A Mission Statement
I struggle sometimes to explain what it is that the Clergy are called to do.
Recently we took a climate survey here at the Temple. As a result, we learned that many of our members and guests aren’t completely certain what the Clergy are, much less what we do. And I learned that I have trouble putting what it is that I do into words.
We are called to serve as spiritual guides for those seeking to walk the Jedi Path. We are charged with a responsibility for the spiritual well-being of our members and guests. No two of us see our mission the same way.
But I have trouble journaling about what my ministry looks like. It’s always there, whether I’m parenting or playing music, practicing law or working retail, teaching or learning.
How in the world do you describe something that just is?
A friend suggested that perhaps what I need is a mission statement. As a body, we in the Clergy have been mulling that over for years now. As a new Minister, I once wrote a mission statement for my personal ministry. It talked about service, and tolerance, and meeting people exactly where they are. It had a nice turn of phrase or two.
I threw it out.
Tolerance, understanding, service – those things are important. But they’re not the mission statement. Not the real one, anyway.
And I came to realize that the reason it is so hard to describe what I do as a minister is that I never know exactly what I’ll be called on to do as a minister.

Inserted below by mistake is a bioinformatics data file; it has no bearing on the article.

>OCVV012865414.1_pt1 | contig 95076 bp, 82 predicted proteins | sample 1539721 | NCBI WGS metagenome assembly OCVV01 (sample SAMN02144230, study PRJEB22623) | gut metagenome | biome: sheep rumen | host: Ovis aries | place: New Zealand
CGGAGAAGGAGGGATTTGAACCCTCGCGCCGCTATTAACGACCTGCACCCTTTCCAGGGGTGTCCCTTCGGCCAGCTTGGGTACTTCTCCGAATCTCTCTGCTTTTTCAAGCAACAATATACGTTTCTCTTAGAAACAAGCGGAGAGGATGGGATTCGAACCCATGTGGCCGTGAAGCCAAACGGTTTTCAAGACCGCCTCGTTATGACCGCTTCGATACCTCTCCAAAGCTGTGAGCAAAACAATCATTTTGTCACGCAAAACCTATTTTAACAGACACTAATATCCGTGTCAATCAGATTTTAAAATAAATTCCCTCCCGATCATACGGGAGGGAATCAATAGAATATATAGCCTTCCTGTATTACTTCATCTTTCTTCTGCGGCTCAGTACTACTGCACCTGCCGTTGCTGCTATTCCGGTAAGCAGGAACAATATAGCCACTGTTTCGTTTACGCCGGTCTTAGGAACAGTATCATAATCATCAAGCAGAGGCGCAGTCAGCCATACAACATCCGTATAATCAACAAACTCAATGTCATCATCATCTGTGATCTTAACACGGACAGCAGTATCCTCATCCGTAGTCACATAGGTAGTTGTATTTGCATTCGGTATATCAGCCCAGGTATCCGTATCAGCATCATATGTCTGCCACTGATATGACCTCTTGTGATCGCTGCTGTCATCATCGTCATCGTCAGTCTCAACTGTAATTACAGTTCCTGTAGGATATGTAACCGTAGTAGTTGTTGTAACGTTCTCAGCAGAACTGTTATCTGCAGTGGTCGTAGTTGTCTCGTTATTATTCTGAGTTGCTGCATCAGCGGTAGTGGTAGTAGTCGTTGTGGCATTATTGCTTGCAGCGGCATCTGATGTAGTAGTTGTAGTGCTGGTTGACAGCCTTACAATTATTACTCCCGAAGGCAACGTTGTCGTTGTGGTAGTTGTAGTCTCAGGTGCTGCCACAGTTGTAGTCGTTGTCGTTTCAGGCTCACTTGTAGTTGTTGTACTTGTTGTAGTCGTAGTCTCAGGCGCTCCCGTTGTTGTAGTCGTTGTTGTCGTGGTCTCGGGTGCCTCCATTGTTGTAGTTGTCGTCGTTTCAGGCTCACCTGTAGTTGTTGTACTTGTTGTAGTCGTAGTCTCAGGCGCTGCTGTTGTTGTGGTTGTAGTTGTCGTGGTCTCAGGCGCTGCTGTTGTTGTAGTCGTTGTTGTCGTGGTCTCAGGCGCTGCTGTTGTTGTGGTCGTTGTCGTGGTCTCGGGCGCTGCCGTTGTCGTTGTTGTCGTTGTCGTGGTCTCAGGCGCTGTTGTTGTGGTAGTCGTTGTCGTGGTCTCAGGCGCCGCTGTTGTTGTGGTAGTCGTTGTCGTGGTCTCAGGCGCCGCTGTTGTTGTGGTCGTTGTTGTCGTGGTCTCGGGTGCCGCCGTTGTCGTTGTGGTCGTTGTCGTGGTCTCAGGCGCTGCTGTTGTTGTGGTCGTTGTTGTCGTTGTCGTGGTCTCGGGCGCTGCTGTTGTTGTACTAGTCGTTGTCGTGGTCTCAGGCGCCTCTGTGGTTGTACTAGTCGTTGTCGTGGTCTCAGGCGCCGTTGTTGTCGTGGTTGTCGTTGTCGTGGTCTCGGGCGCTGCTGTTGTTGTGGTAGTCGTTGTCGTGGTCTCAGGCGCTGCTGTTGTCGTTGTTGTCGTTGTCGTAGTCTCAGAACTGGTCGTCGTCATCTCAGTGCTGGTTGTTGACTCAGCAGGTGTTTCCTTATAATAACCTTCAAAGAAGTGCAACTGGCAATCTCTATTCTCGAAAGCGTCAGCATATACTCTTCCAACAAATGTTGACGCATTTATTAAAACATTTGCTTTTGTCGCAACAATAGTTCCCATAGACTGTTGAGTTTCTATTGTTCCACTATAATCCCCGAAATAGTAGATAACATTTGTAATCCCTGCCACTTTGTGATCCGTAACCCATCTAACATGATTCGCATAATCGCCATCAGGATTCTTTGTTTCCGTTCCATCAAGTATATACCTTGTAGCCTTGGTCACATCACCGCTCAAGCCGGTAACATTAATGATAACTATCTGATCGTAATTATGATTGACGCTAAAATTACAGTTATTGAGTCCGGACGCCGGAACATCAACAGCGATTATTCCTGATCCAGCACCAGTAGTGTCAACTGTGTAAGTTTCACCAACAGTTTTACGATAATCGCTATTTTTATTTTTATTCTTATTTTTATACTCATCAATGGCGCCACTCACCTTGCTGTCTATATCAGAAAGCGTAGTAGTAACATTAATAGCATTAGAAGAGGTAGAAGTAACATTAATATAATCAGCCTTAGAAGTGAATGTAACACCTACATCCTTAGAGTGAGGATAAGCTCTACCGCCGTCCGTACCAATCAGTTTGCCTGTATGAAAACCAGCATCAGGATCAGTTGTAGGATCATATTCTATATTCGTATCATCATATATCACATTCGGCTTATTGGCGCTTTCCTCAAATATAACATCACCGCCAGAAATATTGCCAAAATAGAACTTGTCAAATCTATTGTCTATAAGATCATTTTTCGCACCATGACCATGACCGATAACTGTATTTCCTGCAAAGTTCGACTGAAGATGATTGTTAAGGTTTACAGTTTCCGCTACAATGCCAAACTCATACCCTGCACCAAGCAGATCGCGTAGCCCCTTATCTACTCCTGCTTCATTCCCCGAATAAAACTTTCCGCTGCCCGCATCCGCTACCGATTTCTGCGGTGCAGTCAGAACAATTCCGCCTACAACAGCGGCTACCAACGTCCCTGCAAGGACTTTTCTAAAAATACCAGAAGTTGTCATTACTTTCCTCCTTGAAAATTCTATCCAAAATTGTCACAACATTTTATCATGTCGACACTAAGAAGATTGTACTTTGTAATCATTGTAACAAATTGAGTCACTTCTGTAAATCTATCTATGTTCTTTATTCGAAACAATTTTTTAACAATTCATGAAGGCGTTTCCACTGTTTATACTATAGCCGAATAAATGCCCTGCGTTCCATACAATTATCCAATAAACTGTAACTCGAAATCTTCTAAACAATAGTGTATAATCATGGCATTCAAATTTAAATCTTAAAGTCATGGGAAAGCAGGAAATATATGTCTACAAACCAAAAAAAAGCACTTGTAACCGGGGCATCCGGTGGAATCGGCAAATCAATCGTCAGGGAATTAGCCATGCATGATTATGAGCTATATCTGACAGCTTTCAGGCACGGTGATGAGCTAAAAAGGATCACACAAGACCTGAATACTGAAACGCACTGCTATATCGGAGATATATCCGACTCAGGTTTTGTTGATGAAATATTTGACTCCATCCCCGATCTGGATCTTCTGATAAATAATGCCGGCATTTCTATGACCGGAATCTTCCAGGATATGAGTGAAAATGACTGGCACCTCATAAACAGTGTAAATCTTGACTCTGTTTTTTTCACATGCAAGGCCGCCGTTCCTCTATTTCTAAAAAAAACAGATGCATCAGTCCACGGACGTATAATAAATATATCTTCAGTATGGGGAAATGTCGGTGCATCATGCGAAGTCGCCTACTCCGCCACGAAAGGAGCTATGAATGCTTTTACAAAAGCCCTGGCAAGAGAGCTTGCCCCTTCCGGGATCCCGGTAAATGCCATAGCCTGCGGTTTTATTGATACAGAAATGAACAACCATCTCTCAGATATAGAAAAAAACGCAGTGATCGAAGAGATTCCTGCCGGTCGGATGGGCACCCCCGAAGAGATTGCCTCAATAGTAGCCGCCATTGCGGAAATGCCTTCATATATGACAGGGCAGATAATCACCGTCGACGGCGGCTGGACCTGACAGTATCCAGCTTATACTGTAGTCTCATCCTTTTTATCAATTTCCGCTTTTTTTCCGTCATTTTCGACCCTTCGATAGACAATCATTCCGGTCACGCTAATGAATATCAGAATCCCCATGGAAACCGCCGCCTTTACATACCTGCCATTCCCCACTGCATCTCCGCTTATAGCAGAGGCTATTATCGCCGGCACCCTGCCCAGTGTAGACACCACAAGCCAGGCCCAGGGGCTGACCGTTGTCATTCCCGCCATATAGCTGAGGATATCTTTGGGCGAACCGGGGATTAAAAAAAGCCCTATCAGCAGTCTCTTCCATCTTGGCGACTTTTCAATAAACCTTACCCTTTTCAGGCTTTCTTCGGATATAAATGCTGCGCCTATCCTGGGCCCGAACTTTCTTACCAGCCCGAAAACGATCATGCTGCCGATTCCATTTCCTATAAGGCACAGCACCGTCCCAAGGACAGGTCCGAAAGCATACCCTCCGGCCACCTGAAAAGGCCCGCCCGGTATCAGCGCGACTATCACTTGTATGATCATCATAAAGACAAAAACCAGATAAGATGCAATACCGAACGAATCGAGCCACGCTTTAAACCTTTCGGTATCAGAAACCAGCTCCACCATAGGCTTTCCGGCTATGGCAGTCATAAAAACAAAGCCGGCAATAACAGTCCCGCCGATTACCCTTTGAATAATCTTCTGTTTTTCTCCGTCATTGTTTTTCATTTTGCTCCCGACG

So I start with the things I do know.
I believe that as a Jedi, I am called upon to make love and compassion the constant, the central animating principle that informs everything else I might do. Each small action, done with compassion, influences the world, whether we can see its effect or not. This I believe.
I believe that as a member of the Clergy, I am called upon to cultivate empathy. It’s not enough to listen. We have to listen with the intention to remove the distance between us and another, to put ourselves in the metaphorical shoes of the person with whom we are interacting. We have to listen with the intention to truly understand, as best we can. This I believe.
Compassion should make us willing to practice empathy. Empathy in turn fuels our compassion.
. . . and then it feels like there should be a third thing, doesn’t it? These kinds of things come in threes. It should be a really good thing that sums up the action that derives from the practice of the first two. A single word would be good; that would make it snappy, impactful.
But I just can’t find a single word that fits. All that important stuff about service, and tolerance, and understanding, caring for the spiritual well-being of others, serving as a spiritual guide, trying to improve the world through uncounted tiny acts of compassion -- how do you put all that into a single word?
The reason it is so hard to describe what I do as a minister is that I never know exactly what I’ll be called on to do as a minister. What that looks like from moment to moment is doing whatever the moment requires:
It might be just a smile and a positive vibe.It might be a heartfelt expression of gratitude, showing another that you recognize the divine in them even if others don’t.
It might be listening without judgment, an empathetic ear, a shoulder upon which to lean or cry.
It might be an insightful question that helps another examine what they are doing or feeling.
Or it might just be being there, being available and reliably so, for what my friend Twigga calls “allowing people to be ‘people-y’ on you.”
Just as the moment requires.
And that elusive third word that means, “Appropriate act, TBD.”
That’s the mission statement.